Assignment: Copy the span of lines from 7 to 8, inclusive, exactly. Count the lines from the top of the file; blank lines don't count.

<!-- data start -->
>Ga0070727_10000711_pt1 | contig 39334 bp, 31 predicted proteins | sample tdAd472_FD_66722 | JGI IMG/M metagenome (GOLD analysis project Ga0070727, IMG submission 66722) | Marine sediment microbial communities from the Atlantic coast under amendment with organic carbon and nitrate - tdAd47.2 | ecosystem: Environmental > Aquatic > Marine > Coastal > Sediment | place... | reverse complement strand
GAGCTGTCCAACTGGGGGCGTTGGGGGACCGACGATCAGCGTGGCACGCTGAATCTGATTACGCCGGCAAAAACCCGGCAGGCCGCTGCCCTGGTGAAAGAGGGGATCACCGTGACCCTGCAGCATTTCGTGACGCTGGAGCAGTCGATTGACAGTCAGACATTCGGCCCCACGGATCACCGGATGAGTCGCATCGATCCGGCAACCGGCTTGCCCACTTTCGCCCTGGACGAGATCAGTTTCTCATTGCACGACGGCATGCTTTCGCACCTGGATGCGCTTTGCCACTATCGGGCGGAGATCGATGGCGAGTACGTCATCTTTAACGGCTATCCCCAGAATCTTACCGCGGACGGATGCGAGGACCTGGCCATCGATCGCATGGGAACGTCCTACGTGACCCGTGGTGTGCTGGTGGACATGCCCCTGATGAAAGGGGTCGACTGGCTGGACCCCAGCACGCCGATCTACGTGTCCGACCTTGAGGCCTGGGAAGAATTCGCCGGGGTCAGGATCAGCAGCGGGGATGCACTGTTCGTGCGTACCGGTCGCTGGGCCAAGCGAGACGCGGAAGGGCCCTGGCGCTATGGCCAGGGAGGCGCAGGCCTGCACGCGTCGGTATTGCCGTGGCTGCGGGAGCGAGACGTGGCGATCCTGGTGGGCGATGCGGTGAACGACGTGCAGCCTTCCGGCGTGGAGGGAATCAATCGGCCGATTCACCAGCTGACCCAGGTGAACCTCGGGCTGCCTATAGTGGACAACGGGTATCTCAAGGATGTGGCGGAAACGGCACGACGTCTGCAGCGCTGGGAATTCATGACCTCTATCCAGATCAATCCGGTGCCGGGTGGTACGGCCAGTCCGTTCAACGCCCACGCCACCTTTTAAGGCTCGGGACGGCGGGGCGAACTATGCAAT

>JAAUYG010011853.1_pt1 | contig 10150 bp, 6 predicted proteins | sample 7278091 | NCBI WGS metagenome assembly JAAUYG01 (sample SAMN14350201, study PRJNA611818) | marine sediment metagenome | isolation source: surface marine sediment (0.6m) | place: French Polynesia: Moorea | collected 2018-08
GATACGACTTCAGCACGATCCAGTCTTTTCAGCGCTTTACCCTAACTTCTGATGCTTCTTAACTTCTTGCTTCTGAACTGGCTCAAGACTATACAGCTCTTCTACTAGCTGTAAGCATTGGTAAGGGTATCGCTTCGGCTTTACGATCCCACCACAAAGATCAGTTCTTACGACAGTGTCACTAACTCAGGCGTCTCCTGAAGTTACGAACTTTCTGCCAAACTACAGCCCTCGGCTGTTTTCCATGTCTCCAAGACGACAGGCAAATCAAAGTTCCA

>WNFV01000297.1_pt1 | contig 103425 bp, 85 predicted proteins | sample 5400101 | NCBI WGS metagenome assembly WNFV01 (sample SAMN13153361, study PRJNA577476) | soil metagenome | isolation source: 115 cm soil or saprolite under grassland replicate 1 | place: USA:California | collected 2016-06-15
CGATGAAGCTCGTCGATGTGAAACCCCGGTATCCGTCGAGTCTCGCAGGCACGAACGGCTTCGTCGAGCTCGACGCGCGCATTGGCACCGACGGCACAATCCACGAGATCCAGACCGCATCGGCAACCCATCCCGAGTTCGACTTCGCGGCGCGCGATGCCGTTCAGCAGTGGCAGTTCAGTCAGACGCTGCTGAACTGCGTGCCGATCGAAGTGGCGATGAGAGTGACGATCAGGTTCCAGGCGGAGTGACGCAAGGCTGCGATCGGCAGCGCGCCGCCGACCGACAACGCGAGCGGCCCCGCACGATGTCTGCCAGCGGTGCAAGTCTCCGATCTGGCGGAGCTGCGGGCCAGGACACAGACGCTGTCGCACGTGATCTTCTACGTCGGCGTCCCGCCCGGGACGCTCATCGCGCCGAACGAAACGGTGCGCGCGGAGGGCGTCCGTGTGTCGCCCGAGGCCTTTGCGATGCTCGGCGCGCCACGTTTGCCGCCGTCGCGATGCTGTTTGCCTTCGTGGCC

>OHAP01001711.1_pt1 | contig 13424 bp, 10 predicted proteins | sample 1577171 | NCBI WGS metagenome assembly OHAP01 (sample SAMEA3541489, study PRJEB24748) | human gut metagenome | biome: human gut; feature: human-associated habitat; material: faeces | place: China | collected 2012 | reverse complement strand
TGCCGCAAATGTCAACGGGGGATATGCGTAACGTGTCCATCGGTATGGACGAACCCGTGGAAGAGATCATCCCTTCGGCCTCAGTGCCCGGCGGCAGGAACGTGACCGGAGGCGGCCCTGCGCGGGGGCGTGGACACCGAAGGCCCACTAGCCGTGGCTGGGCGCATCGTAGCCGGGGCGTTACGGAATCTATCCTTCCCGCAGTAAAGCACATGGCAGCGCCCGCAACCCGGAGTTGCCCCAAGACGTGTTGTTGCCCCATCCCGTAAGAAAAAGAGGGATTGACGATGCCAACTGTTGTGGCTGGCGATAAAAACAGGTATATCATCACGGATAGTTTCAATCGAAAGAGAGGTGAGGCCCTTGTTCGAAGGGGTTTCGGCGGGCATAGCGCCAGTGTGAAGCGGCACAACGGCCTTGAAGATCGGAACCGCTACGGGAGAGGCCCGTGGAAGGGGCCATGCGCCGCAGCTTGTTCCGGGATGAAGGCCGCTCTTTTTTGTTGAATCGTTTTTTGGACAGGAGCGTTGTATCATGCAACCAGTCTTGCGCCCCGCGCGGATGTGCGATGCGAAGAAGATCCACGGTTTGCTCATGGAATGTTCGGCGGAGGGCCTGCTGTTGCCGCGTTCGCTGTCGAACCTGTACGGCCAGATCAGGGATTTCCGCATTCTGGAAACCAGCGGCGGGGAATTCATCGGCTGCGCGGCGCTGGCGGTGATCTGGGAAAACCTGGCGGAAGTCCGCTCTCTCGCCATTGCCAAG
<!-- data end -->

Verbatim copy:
>OHAP01001711.1_pt1 | contig 13424 bp, 10 predicted proteins | sample 1577171 | NCBI WGS metagenome assembly OHAP01 (sample SAMEA3541489, study PRJEB24748) | human gut metagenome | biome: human gut; feature: human-associated habitat; material: faeces | place: China | collected 2012 | reverse complement strand
TGCCGCAAATGTCAACGGGGGATATGCGTAACGTGTCCATCGGTATGGACGAACCCGTGGAAGAGATCATCCCTTCGGCCTCAGTGCCCGGCGGCAGGAACGTGACCGGAGGCGGCCCTGCGCGGGGGCGTGGACACCGAAGGCCCACTAGCCGTGGCTGGGCGCATCGTAGCCGGGGCGTTACGGAATCTATCCTTCCCGCAGTAAAGCACATGGCAGCGCCCGCAACCCGGAGTTGCCCCAAGACGTGTTGTTGCCCCATCCCGTAAGAAAAAGAGGGATTGACGATGCCAACTGTTGTGGCTGGCGATAAAAACAGGTATATCATCACGGATAGTTTCAATCGAAAGAGAGGTGAGGCCCTTGTTCGAAGGGGTTTCGGCGGGCATAGCGCCAGTGTGAAGCGGCACAACGGCCTTGAAGATCGGAACCGCTACGGGAGAGGCCCGTGGAAGGGGCCATGCGCCGCAGCTTGTTCCGGGATGAAGGCCGCTCTTTTTTGTTGAATCGTTTTTTGGACAGGAGCGTTGTATCATGCAACCAGTCTTGCGCCCCGCGCGGATGTGCGATGCGAAGAAGATCCACGGTTTGCTCATGGAATGTTCGGCGGAGGGCCTGCTGTTGCCGCGTTCGCTGTCGAACCTGTACGGCCAGATCAGGGATTTCCGCATTCTGGAAACCAGCGGCGGGGAATTCATCGGCTGCGCGGCGCTGGCGGTGATCTGGGAAAACCTGGCGGAAGTCCGCTCTCTCGCCATTGCCAAG